It happens to every author eventually. You may have your name or book titles set up in Google Alerts to monitor publicity, and a link appears to a review of your work. Nervous and excited to know somebody actually took the time to buy, read, and review your book, you click through to read but your spirit soon plummets. Somebody has indeed read your book, and not only didn’t like it but decided to let the world know why.
Seeing a less than glowing review of your book can prove frustrating. What author wants to associate a one or two-star rating with a work he/she has spent months, even years, crafting to perfection? One has to admit, too, that such a review looks like a blemish on a sales page, and if you have been the recipient of a bad review you might wonder how you should respond. Here follows two of the best methods of handling this situation:
1) Respond in the comments of blog or sales page: “Thank you for taking the time to read and review my work.” Then move on with working on your next book.
2) Do nothing. Move on with the next book.
That’s it. Oh, you may be tempted to fire off a scathing rebuttal, or vent via Twitter about how the reader obviously didn’t “get” the book, or recruit friends and family to vote down a review on Amazon or Barnes and Noble so other readers won’t see it, but let me give you this one piece of advice – don’t.
As an author, you need to think before you act. How you carry yourself off and online could affect how well your books sell, perhaps more than a mediocre review. When you fly off the handle and berate somebody for their difference in opinion and/or taste, you risk not only the loss of that reader (who may actually buy your next book to give you a second chance), but the loss of more sales now and in the future. It is important to remember the following:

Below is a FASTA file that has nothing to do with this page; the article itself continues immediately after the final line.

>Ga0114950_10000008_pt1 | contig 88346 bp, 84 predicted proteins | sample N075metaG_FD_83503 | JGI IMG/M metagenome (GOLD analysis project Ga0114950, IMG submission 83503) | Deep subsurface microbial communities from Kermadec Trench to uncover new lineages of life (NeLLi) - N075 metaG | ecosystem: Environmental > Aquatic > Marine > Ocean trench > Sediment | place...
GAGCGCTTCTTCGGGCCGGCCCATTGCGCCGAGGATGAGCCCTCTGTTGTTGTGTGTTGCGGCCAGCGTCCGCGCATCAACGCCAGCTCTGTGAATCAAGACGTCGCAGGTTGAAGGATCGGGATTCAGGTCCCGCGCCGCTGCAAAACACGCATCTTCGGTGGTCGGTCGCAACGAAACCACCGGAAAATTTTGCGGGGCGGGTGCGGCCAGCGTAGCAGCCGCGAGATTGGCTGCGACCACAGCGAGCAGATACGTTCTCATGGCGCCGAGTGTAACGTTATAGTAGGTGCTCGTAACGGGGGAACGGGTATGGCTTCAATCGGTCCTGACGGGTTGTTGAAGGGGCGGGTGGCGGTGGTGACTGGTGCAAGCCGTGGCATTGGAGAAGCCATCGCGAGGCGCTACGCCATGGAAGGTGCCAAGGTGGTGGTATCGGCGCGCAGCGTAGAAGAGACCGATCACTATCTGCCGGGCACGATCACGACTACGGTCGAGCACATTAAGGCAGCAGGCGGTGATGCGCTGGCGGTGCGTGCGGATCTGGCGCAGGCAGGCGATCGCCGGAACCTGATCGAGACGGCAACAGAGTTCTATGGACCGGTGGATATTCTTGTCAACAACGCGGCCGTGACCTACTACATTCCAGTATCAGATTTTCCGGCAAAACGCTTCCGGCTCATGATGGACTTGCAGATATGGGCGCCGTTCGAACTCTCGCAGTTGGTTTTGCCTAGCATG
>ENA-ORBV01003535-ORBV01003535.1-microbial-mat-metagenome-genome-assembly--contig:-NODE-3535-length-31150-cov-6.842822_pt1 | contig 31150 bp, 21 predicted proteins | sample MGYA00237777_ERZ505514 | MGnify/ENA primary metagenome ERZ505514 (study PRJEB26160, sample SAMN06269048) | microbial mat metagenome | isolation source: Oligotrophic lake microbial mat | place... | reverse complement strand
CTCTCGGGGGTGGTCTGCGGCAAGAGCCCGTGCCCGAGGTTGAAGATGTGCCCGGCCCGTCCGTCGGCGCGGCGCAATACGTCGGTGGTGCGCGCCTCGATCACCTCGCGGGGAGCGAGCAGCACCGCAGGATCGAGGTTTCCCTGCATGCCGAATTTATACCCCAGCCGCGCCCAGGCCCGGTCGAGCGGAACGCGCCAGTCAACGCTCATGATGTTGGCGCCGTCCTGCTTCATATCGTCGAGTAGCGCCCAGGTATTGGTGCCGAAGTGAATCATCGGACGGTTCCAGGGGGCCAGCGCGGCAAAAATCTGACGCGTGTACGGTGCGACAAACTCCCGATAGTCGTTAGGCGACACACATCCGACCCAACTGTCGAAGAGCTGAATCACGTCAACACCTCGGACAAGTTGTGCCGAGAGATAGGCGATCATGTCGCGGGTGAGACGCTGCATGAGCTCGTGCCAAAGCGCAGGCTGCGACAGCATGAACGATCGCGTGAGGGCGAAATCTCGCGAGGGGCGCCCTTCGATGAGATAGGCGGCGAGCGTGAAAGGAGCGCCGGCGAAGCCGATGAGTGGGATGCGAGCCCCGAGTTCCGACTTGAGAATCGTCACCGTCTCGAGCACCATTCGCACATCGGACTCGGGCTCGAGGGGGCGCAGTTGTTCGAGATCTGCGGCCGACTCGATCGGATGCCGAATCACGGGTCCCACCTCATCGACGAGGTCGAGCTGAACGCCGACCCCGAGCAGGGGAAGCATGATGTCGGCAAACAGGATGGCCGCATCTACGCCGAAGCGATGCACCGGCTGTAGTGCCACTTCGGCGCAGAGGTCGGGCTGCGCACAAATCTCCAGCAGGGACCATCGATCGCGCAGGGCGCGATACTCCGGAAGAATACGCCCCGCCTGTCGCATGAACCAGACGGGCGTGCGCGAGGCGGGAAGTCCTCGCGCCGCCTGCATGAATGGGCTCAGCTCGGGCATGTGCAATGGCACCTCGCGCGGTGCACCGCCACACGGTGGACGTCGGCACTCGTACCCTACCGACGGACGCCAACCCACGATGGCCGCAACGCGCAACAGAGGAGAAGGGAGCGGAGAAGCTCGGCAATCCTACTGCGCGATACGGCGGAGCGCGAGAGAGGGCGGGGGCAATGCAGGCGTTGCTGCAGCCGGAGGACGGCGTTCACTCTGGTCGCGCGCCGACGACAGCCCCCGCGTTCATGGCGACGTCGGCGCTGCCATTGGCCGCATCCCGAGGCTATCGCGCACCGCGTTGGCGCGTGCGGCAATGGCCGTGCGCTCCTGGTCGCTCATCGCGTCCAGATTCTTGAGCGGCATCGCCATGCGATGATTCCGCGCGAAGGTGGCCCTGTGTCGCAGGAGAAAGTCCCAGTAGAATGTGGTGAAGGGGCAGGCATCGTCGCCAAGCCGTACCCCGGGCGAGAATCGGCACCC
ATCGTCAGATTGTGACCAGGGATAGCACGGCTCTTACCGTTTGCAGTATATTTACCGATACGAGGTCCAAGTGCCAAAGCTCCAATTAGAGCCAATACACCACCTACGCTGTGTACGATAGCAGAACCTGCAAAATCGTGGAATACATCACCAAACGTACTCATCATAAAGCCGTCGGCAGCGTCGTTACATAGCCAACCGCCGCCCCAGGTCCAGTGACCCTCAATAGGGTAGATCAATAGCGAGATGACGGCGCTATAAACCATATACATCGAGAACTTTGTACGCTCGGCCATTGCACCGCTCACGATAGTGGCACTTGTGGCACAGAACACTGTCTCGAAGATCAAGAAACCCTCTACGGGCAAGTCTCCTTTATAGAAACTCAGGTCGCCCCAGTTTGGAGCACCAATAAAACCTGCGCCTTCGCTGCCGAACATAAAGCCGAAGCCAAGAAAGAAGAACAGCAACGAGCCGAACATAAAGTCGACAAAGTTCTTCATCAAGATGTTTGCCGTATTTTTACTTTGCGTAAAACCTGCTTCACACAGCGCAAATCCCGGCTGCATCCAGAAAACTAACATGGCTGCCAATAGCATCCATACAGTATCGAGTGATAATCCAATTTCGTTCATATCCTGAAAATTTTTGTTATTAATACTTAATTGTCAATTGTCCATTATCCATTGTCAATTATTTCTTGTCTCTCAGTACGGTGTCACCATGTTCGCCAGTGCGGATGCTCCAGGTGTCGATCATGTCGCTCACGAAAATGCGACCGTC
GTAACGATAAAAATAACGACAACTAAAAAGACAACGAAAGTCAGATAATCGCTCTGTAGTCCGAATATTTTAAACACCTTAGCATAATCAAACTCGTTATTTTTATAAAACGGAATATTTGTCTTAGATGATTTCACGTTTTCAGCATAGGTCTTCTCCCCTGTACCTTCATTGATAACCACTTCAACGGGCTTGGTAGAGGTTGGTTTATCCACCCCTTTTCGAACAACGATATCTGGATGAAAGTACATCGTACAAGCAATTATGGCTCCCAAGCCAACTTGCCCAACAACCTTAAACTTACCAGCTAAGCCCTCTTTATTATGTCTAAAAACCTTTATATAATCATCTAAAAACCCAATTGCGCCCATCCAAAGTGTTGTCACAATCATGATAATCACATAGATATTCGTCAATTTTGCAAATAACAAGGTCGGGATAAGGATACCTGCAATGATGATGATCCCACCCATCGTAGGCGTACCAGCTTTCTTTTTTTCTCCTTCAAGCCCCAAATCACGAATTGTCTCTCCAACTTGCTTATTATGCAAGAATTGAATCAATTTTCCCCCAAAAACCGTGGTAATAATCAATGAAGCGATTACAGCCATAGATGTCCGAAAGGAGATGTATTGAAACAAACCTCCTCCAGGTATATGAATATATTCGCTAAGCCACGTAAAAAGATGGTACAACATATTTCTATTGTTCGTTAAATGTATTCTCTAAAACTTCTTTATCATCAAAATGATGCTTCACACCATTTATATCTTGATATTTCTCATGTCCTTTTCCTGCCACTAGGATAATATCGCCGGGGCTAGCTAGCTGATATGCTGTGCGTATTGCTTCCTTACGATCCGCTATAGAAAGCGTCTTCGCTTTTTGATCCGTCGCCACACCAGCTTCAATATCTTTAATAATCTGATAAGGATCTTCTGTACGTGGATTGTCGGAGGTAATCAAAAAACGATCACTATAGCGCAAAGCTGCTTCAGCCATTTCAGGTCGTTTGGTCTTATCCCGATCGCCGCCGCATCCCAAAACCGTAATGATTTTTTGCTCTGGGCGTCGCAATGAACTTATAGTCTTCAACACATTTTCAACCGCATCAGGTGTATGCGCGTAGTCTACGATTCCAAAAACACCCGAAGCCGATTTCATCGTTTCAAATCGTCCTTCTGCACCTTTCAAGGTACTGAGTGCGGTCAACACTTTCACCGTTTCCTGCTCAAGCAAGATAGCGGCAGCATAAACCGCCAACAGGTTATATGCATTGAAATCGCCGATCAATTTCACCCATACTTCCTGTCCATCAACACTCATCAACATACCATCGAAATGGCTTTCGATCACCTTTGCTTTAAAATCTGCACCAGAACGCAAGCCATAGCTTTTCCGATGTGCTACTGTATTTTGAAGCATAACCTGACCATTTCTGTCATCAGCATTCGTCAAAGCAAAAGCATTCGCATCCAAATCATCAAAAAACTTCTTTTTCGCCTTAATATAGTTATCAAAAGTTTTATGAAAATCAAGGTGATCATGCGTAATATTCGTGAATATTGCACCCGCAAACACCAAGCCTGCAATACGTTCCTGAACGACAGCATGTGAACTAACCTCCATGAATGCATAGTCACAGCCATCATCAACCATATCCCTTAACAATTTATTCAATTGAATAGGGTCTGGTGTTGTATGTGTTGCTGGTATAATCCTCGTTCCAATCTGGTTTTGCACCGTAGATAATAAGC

1) Reviews are for readers. Yes, you can use the most glowing praise for promotional purposes, but readers write reviews to let other readers know what they think. When you see reviews as a written favor to you, you may be more inclined to explode at a bad one, and that is unwise.
2) Reviews are not to be taken personally. It is important not to view a bad review as a personal insult. A reader who gives low points on your book isn’t necessarily judging your ability to write. Negative reviews may not be linked to quality of writing, either – a reader may not have found the story compelling, despite your knack for good dialogue. If you can take anything from a negative review, it is that you provoked somebody to write about your book.
3) Even bad reviews can help. You must always remember that reviews are subjective – one person’s opinion. Consider a book or movie you recently enjoyed: did a friend not like it? Chances are a reader will see something in a negative review that will inspired him/her to read your book anyway.
4) Nobody escapes criticism. Stephen King, JK Rowling, Nora Roberts, and even Shakespeare have had their share of thumbs down.
For an author, the worst type of review is the one that is not written. The next time you find low marks on your book, just shake it off and take something constructive from the experience. Keep writing!
Kathryn Lively is a freelance writer and editor who has worked with several fiction publishers. She also specializes in articles on social media writing.